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By Andrés Carrasco
For the first time in history, humans are technically enabled to intervene in the genome, altering, modifying, adding, or removing information from the genetic base of living organisms. We are facing a revolutionary leap of unpredictable consequences, not only in the biological diversity of the planet but in relation to the evolutionary balance.
The scientific discourse that legitimizes the use of Genetically Modified Organisms (GMOs) belongs essentially to molecular biology, as it is the body of knowledge that allows the manipulation of the structure of genes in order to produce certain desired effects on phenotypes. But the theoretical framework of the research that produces GMOs is not in a position to say anything about the modalities of their use, nor about the "collateral effects" on health and the environment.
We are sparing ourselves the social reflection capable of determining if it is worth applying this technology, if it is desirable to alter the natural evolutionary times of the species, and if we are willing to violate the right of nature by introducing foreign bodies into it.
The Big story
After the Second World War there were enormous "advances" in chemistry, metallurgy and aviation, among others, and programs called Big Science, such as NASA or the Manhattan Project, were configured. These corporate megaprojects of the military-technological complex created the conditions for the discovery of the structure of DNA and the technical development of its manipulation. From there to the Human Genome program, almost without discontinuity.
The emphasis, competition and adrenaline that circulated in these global research plans allowed large corporations to play with technological control of chemical, molecular, atomic and spatial development, supported by campaigns that invoked noble principles of greater well-being, medical advances or cheaper and safer energy production. In the 1970s, the genetic manipulation of living organisms began, justified by the hunger of hundreds of millions of human beings in the world, in such a way that it assured the triumphant countries the right to exercise the power of technological dominance. Design power was transferred, from individuals and academia to the strategic plans of the combined state-corporation.
The journey from the atom to the gene was one of the founding pillars of what we now know as globalization. Never again did Big Science face projects that were not in line with corporate demands. Never again was science credible in its preaching of neutrality, custody of the truth and autonomy of its developments.
Science then increasingly oriented its gaze and exploration towards certain strategic knowledge, driven by the interests and competition of the States, and mediated by private corporate concentrates. Since then, it is increasingly difficult to find research developments that are not previously framed in technological megaprojects associated with this global market. The introduction of transgenic organisms, which can appear as a technique promoted by individual curiosity or as a step in the human adventure to dominate nature, is nothing but an instrument of territorial, political and cultural control that has neutralized critical thinking .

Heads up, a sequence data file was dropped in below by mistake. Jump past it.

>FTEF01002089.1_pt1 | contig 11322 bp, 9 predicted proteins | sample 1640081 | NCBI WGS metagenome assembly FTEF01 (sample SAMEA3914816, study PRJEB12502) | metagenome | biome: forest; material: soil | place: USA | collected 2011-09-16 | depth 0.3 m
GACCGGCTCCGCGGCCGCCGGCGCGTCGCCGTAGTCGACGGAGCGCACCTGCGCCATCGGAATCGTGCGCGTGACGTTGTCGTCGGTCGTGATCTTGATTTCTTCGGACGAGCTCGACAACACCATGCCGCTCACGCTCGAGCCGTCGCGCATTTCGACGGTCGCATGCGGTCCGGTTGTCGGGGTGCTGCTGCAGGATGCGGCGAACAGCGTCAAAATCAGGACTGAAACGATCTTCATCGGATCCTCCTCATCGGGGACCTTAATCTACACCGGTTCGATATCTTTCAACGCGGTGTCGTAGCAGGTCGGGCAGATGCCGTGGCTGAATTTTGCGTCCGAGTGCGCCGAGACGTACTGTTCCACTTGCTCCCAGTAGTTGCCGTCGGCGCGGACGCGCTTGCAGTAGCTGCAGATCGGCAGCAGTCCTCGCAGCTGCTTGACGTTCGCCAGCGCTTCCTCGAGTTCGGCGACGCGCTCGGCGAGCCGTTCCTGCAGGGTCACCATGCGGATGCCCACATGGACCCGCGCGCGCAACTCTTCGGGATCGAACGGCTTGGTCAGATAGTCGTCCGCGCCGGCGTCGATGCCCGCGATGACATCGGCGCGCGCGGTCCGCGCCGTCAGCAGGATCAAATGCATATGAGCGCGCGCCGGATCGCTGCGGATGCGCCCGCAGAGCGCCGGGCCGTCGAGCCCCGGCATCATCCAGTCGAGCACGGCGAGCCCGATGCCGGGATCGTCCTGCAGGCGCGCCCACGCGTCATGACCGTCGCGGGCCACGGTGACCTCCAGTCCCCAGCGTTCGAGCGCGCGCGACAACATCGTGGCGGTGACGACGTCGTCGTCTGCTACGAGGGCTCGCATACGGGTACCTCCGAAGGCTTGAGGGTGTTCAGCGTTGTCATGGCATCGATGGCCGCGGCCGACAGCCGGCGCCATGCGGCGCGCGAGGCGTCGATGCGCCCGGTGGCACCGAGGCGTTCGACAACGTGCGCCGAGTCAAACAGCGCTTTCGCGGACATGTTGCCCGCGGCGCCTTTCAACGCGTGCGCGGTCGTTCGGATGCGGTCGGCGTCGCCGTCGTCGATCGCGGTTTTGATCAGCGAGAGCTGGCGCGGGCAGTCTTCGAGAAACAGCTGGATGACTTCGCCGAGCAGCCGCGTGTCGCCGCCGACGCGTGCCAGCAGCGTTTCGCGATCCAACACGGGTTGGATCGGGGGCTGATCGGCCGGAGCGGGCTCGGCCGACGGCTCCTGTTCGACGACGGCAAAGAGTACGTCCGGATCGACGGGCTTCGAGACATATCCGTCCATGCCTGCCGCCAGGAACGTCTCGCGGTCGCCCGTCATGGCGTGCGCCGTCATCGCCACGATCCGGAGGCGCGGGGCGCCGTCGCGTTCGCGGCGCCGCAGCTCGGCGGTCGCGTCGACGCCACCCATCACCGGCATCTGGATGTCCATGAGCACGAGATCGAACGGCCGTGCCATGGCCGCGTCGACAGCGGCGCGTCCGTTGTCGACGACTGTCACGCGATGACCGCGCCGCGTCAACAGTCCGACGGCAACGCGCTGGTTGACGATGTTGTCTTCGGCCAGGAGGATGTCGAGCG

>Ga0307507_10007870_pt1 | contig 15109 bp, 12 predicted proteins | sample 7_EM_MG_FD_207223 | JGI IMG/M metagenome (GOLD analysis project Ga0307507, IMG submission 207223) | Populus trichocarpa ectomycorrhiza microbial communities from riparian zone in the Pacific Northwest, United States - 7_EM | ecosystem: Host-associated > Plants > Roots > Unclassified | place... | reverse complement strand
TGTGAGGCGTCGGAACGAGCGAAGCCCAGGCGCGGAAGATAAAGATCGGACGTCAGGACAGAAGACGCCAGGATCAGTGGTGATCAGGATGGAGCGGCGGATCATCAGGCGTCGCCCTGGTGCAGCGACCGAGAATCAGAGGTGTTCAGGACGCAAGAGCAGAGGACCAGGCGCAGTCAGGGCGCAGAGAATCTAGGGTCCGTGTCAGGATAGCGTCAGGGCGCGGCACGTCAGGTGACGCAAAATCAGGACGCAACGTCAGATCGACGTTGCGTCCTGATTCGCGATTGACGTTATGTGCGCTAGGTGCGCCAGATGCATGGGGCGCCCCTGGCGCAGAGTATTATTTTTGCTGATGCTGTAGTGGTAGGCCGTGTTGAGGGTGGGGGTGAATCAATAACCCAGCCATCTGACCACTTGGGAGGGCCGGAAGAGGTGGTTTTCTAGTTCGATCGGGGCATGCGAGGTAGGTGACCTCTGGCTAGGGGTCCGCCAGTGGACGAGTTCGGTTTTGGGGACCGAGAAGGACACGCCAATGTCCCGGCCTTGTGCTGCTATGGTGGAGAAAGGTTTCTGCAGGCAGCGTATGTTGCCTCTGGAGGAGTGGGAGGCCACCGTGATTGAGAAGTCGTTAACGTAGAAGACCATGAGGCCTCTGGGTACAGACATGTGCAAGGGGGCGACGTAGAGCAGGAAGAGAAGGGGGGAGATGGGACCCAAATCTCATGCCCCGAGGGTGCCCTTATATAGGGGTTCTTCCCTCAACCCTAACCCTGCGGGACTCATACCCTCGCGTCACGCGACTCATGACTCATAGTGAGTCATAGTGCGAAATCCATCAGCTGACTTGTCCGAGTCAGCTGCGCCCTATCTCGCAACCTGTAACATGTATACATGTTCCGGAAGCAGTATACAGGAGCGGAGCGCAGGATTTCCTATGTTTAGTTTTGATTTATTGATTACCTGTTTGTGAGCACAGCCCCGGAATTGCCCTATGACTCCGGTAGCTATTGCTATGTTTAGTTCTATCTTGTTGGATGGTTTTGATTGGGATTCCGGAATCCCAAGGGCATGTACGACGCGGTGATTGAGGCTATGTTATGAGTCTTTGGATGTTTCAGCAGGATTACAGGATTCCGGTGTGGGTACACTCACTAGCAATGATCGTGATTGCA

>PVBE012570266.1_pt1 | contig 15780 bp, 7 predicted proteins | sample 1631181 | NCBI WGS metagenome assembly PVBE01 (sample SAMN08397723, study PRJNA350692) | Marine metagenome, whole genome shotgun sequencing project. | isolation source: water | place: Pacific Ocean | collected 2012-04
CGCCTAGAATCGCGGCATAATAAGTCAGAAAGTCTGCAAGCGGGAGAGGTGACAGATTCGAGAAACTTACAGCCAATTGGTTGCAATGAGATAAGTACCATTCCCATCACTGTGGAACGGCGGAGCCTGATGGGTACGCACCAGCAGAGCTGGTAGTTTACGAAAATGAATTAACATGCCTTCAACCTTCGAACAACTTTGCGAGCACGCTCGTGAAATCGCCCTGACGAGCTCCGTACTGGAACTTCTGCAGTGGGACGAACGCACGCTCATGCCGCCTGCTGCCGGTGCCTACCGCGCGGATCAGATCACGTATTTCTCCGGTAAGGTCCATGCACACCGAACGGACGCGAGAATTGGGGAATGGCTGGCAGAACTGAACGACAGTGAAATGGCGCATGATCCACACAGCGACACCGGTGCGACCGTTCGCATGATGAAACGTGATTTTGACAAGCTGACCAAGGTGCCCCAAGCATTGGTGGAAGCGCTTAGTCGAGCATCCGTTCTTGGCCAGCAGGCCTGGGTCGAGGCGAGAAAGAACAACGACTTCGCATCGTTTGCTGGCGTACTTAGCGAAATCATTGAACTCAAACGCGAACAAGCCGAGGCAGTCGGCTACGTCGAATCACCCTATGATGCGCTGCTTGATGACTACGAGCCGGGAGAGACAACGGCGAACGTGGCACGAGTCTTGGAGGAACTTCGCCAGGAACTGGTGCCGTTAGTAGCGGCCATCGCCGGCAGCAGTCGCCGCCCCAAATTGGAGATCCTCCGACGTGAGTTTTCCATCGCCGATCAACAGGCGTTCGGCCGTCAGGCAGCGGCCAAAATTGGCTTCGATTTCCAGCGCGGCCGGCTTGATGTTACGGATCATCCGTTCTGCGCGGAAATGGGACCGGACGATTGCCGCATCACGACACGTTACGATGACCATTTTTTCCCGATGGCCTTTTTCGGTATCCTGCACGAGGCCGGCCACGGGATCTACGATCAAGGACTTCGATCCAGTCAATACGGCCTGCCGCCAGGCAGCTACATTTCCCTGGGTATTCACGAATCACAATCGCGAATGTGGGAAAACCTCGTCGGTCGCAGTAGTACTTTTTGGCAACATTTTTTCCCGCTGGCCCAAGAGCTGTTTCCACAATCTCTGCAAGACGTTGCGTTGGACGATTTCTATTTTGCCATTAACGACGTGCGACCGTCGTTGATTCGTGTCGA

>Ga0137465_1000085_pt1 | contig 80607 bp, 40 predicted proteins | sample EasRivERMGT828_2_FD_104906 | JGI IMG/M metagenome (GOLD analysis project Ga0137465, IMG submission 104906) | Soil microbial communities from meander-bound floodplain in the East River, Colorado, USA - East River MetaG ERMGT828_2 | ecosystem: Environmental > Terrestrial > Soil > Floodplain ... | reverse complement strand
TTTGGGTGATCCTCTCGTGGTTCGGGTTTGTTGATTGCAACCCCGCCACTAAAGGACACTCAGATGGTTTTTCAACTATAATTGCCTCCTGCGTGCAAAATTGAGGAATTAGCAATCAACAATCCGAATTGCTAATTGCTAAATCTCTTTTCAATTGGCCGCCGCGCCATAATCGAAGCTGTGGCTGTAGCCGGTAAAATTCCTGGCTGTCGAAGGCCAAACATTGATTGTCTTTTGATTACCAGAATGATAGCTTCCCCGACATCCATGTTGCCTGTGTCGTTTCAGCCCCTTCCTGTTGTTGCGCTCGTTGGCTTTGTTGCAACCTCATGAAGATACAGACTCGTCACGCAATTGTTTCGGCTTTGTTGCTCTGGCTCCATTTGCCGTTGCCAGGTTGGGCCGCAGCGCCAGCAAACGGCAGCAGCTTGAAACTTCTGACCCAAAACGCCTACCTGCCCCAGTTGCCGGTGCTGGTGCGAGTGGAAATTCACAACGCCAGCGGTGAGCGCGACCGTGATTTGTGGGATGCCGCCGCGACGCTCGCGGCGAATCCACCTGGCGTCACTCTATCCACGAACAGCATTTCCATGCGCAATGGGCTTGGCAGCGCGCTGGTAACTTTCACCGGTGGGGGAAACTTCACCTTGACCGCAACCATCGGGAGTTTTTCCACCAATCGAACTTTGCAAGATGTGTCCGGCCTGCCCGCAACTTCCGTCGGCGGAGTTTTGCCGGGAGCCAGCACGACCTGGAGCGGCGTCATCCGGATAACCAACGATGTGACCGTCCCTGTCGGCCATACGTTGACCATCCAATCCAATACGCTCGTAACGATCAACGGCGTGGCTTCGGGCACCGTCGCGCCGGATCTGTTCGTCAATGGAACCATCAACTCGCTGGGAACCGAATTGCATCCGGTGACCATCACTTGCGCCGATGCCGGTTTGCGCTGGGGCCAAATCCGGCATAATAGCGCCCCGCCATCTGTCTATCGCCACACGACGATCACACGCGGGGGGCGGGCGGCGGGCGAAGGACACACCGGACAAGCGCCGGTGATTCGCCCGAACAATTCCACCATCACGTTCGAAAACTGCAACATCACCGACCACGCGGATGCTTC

Will GMOs Feed the World?
The journal Nature addressed this question in the midst of the debate on the effects of contamination from pesticides. In his editorial on July 29, 2010, he described the failure of GMOs, alluding that they had not served to reduce hunger, which aroused a negative social perception about the privatization of territories, environmental pollution and the depletion of soils and resources. hydric. The cause of hunger, according to Nature, is not lack of food but poverty.
In today's world, it is estimated that there are 1,500 million hectares cultivated and 170 million are planted with transgenics, of which 152 million correspond to only five countries: the US, Brazil, Argentina, Canada and India. To the demonstration of the environmental impact on the soil, flora and fauna of the toxins used in these territories, the undesired effects on the health of the population are added, and more recently, the limitations of biological safety implicit in the technological procedure itself ( due to the lie implicit in the concept of substantial equivalence, since the food equivalence between transgenic and non-transgenic has not been demonstrated).
The worsening of the situation in the producing countries seems a fact, with the arrival on the market of new seeds where genetic modifications that require other types of herbicides are "stacked" to compensate for the progressive impotence of GMOs (due to the resistance of weeds and decreased yield due to soil depletion). All of which happens in a complex scenario: Europe reluctantly looks at the acceptance of transgenics and proposes increasing the import of conventional soybeans in the face of increasing pressure from the consumer, who demands the informative labeling of products. At the same time, China also reacts, rejecting or restricting the use of pesticides, while developing voracious policies with purchases and land grabbing in Africa, Asia and Latin America.
The course of the international market is therefore uncertain, and calls for an urgent and postponed discussion on autonomy in peripheral countries. This debate, however, does not replace the political action of resistance or the ethics of putting the body. The words of denunciation generate abstractions about the material forces that sustain the production of food (and the exploitation of other common goods), if they are not intertwined in the places of the concrete conflict where the seeds of politics are palpable. The global food business depletes non-renewable resources due to the need for a predatory model that needs control of the entire chain to exercise hegemony and ensure profitability. It is a system of looting and iniquity that does not contemplate the common good or the happiness of the people, that destroys life, nature and autonomy and that generates more hunger and exclusion.